Workers’ compensation claim frequency among private self-insured employers in California registered a slight decline last year, but only because the incidence of low cost medical-only claims declined according to a new California Workers’ Compensation Institute (CWCI) analysis of data compiled by the state Office of Self-Insurance Plans (OSIP). Despite the marginal decline in claim frequency, and the ninth decrease in the number of private self-insured claims in the last 10 years, CWCI found that aggregate loss payments by the state’s private self-insured employers continue to climb, spurred by increases in claim severity (average loss per claim).
The OSIP initial summary of private self-insured data, dated August 24, provides the first snapshot of California private, self-insured claims experience for cases reported in 2010, including medical-only and indemnity claim counts, as well as total payments and total incurred losses on those claims through the end of the year. The latest report reflects the experience of private self-insured employers who covered 2.15 million California employees last year (vs. 2.17 covered employees noted in the 2009 initial report), and who reported a total of 79,075 claims in 2010 – compared to 81,473 claims in the 2009 initial report. That works out to a rate of 3.68 claims (2.33 med-only + 1.35 indemnity) per 100 employees, compared to a rate of 3.75 claims per 100 employees in 2009 (2.39 med-only +1.36 indemnity). Total wages and salaries for those employees edged up a fraction, increasing from $79.3 billion in 2009 to $79.7 billion last year.
According to CWCI, the 2010 loss results for California private self-insureds show a continuing pattern that tracks with insured claims experience, as total paid and incurred losses on private self-insured claims have climbed steadily in recent years, driven up by sharp increases in claim severity (average loss per claim), which bottomed out in 2005, shortly after the enactment of the 2002-2005 workers’ compensation reforms, and have been trending up ever since. Although increased medical losses have been the biggest cost driver over the past 5 years, indemnity losses for private self-insured employers have been climbing as well. For example, the latest first report data show paid losses for all private self-insured claims from calendar year 2010 (medical-only and indemnity claims) averaged $2,485, up 43.6 percent from the post-reform low noted in 2007, as the average amount paid for indemnity rose 36.6 percent compared to five years earlier, while the average amount paid for medical rose 48.8 percent.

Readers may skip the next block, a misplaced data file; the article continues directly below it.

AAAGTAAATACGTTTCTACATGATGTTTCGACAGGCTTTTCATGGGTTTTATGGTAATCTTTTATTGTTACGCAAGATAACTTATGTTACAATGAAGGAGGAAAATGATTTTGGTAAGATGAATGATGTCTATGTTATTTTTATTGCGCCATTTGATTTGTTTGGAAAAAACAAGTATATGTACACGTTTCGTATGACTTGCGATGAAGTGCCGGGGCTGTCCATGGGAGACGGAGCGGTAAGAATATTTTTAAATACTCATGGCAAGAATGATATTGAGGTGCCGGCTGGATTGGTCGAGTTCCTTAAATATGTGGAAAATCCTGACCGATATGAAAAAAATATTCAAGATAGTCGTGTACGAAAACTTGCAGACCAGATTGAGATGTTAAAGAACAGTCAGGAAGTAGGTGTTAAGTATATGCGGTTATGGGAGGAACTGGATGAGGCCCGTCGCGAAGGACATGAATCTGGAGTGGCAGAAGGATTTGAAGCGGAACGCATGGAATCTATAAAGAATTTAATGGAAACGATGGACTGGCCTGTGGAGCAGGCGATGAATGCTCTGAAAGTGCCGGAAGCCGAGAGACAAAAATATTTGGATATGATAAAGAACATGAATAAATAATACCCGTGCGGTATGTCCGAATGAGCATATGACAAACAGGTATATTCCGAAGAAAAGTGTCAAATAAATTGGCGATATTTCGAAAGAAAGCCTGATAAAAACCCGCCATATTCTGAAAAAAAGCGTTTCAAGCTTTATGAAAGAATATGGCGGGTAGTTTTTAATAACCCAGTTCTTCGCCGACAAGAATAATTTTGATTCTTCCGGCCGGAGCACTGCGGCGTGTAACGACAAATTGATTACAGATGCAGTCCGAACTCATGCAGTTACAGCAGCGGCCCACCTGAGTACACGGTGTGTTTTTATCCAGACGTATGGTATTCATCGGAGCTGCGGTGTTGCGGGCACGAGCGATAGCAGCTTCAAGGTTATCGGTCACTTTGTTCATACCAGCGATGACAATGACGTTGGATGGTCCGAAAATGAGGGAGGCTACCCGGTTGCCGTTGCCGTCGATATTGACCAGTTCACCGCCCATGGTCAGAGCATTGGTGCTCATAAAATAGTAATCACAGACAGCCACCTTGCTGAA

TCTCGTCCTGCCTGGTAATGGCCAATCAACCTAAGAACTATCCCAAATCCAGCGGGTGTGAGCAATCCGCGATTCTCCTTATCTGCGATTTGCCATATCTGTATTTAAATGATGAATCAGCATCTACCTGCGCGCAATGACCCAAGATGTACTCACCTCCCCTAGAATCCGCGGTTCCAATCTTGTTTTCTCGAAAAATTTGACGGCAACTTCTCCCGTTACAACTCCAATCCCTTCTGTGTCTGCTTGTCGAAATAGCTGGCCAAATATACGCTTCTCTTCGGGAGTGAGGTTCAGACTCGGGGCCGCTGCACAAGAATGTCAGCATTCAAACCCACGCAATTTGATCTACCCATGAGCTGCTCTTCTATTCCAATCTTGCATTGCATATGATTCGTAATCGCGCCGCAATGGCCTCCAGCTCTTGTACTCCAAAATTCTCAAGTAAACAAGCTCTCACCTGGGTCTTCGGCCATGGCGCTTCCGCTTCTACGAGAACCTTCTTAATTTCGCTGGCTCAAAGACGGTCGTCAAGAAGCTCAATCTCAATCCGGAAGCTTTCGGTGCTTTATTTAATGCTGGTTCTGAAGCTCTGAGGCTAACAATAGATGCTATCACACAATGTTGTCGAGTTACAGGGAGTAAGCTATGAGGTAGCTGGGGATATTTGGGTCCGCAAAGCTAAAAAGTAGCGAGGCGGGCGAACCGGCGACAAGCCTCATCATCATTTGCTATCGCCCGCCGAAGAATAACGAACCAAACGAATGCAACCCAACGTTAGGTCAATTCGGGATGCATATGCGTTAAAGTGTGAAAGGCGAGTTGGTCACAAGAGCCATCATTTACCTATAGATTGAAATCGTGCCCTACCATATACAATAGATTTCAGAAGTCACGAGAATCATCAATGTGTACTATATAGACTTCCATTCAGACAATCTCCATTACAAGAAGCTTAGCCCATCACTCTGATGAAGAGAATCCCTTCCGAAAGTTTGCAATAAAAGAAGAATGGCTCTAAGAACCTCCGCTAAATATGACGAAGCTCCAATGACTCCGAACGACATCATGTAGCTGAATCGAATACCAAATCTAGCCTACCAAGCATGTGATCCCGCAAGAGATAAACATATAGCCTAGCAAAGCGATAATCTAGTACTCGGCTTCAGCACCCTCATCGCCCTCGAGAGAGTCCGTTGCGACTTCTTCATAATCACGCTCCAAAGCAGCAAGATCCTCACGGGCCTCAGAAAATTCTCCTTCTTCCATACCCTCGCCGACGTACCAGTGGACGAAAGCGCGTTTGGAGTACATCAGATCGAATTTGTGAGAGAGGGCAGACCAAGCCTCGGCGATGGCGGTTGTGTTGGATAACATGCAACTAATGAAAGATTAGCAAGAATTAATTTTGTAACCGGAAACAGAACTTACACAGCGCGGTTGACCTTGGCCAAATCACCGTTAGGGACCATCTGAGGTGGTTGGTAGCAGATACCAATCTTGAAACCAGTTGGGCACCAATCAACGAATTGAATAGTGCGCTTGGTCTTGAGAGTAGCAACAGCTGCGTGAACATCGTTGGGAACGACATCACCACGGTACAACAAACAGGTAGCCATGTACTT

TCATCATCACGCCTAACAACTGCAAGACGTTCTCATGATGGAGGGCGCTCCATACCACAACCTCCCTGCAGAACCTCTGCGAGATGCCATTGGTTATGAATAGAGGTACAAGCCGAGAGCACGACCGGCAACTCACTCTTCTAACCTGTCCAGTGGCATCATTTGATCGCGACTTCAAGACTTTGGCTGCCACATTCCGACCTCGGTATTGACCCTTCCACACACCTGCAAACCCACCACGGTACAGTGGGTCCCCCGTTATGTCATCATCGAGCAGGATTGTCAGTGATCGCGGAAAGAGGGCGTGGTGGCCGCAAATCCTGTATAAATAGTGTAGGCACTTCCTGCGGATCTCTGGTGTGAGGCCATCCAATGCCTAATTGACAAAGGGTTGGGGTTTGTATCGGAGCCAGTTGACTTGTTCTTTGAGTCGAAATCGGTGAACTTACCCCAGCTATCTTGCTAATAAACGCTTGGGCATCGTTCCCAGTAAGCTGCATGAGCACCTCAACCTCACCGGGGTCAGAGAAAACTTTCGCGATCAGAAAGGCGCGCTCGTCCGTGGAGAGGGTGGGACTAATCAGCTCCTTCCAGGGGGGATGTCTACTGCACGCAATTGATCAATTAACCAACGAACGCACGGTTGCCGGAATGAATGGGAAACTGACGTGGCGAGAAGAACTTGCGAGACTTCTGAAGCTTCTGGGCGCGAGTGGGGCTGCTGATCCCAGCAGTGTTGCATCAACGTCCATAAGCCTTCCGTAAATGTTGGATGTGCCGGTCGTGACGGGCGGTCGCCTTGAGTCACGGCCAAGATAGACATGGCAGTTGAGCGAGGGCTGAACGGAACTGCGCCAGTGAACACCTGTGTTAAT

CWCI also examined more developed loss data compiled from private self-insured’s 2nd through 5th reports on claims from 1997 to 2009 and found very consistent trends, all of which indicate that private self-insured claim severity hit a post-reform low with calendar year 2005 claims, followed by a steady stream of increases ever since. Thus, despite the ongoing reductions in the number of reported claims and the leveling off of claim frequency, aggregate losses for California private self-insured employers measured at all five valuation points continue to trend up, led by increases in medical losses.
OSIP’s 2010 summary of private self-insured data, which reports on calendar year data, follows the release earlier this year of public self-insured claims data, which is reported on a fiscal year basis. Thus, the data from public self-insured employers now lags the private self-insured data by six months, reflecting claims and losses reported through June 2010 rather than through December. The OSIP annual summaries for both private and public self-insured employers from each of the ten most recent years are posted online at http://www.dir.ca.gov/SIP/StatewideTotals.html. The CWCI analysis, “Private Self-Insured Claims Experience in California Workers’ Compensation, CY 1997-2010 Claims” can be downloaded from the Research section of the CWCI website at www.cwci.org.